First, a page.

Compromise my rights? Never

This letter/story is in response to the question, “Why won’t you gun people at least compromise a little?”

The Cake

Let’s say I have this cake. It is a very nice cake, with “gun rights” written across the top in lovely floral icing. I received it from the Second Amendment.

Along you come and say, “Give me that cake.”

I say, “No, it’s my cake.”

You say, “Let’s compromise. Give me half.” I respond by asking what I get out of this compromise, and you reply that I get to keep half of my cake.

OK, we compromise. Let us call this compromise The National Firearms Act of 1934.

There I am with half my cake, and you walk back up and say, “Give me that cake.”

I say, “No, it’s my cake.”

You say, “Let’s compromise. “What do I get out of this compromise?” I ask. Why, I get to keep half of what’s left of the cake I already own?

So, we have our compromise — let us call this one the Gun Control Act of 1968 — and I am left holding what is now just a quarter of my cake.

And I am sitting in the corner with my quarter piece of cake, and here you come again. You want my cake. Again.

You say “Let’s compromise once more.” “What do I get out of this compromise?” I ask again. I get to keep one-eighth of what’s left of the cake I already own?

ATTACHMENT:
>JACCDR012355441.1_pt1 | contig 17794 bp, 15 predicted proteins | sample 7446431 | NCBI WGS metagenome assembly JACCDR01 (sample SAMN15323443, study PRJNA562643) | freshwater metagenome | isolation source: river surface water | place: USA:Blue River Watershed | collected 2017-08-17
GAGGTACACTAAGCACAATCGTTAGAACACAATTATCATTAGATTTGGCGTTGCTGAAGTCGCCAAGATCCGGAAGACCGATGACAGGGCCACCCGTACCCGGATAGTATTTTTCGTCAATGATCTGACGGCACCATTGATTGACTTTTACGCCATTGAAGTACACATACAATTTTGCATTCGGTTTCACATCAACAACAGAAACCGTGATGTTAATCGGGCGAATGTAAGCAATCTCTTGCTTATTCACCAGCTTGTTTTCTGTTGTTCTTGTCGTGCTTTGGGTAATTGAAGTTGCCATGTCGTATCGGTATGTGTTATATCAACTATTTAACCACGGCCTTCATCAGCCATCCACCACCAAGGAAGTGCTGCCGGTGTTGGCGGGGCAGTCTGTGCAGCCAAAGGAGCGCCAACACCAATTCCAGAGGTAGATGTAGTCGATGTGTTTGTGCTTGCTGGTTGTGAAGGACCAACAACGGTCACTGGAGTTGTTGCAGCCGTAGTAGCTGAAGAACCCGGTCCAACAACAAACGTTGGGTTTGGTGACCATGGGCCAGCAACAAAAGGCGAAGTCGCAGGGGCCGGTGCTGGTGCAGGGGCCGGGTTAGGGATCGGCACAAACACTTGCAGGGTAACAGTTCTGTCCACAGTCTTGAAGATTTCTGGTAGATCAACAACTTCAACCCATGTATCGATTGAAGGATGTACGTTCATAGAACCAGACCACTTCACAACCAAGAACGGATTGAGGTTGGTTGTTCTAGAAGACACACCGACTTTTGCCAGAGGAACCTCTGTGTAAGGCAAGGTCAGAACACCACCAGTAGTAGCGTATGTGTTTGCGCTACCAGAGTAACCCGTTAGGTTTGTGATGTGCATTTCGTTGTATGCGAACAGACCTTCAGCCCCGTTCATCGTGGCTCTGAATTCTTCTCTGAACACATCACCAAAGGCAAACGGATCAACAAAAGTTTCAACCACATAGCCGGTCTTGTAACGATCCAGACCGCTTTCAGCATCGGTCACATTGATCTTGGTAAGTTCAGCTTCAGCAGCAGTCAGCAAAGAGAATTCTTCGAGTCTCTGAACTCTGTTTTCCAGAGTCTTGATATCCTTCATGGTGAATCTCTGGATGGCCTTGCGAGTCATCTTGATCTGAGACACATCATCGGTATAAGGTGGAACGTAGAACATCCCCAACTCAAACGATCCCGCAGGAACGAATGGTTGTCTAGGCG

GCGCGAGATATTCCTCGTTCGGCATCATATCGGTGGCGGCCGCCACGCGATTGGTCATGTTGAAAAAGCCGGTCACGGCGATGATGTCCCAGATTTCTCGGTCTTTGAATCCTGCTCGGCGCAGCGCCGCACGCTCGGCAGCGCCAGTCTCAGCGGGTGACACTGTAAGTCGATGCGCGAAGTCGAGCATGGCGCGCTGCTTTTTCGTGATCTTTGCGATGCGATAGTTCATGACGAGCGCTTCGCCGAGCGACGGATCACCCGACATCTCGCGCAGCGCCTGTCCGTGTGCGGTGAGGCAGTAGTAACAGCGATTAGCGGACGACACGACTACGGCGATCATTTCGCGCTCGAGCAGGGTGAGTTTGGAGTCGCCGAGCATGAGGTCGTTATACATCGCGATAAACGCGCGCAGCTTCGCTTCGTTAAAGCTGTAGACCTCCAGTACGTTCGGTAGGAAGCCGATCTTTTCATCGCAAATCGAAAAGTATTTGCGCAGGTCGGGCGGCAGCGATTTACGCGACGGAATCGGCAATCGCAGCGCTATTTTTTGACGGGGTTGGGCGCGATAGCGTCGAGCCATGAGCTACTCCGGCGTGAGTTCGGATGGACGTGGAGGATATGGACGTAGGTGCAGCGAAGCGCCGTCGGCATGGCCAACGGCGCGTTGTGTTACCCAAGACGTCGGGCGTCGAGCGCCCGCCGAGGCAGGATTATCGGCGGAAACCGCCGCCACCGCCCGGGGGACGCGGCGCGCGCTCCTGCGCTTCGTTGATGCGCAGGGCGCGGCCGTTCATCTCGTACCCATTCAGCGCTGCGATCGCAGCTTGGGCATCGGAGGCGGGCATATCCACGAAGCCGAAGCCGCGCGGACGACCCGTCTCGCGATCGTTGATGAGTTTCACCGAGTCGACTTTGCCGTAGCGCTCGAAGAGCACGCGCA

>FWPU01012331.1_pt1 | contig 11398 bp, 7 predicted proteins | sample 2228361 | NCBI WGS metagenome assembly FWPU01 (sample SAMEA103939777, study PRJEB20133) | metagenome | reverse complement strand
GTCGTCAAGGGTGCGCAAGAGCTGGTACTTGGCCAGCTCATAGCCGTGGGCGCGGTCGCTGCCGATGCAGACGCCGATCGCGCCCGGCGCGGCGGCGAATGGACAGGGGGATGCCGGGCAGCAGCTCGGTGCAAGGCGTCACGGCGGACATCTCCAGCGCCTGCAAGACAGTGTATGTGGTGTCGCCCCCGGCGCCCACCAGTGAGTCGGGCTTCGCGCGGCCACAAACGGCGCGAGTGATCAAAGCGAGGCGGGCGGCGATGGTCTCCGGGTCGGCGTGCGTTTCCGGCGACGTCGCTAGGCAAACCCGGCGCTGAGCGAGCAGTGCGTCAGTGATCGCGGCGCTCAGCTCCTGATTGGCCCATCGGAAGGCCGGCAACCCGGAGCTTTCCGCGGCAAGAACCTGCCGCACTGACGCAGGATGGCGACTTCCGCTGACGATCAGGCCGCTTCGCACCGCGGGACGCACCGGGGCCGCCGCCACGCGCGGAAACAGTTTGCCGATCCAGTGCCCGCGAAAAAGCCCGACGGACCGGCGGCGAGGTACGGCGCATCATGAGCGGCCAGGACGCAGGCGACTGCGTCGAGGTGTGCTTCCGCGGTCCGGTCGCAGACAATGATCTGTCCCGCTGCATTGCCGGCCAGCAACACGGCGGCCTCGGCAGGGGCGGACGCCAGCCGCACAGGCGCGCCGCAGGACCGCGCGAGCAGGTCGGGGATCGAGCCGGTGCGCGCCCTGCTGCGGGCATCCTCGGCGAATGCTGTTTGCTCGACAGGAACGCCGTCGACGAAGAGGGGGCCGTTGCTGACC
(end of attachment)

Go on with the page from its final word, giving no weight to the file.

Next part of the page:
So, we have your compromise. Let us call this one the machine gun ban of 1986, and I’m left holding what is now just a sixteenth of my cake.

I sit back in the corner with just my sixteenth of cake that I once owned outright and completely, I glance up and here you come once more.

You say nothing and just grab my cake. This time you take several bites — we’ll call this the Clinton Executive Orders — and I’m left with about a thirty-second of what has always been my cake, but you’ve got most of it.

Then we compromised with the Lautenberg Act (nibble, nibble), the HUD/Smith and Wesson agreement (nibble,nibble), the Brady Law (nom nom nom), the School Safety and Law Enforcement Improvement Act (sweet tap-dancing Freyja, my finger!)

I’m left holding crumbs of what was once a large and satisfying cake, and you’re standing there with most of my cake, making anime eyes and whining about being “reasonable” and wondering “why we won’t compromise.”

DANIEL SANDIFER

Lynchburg

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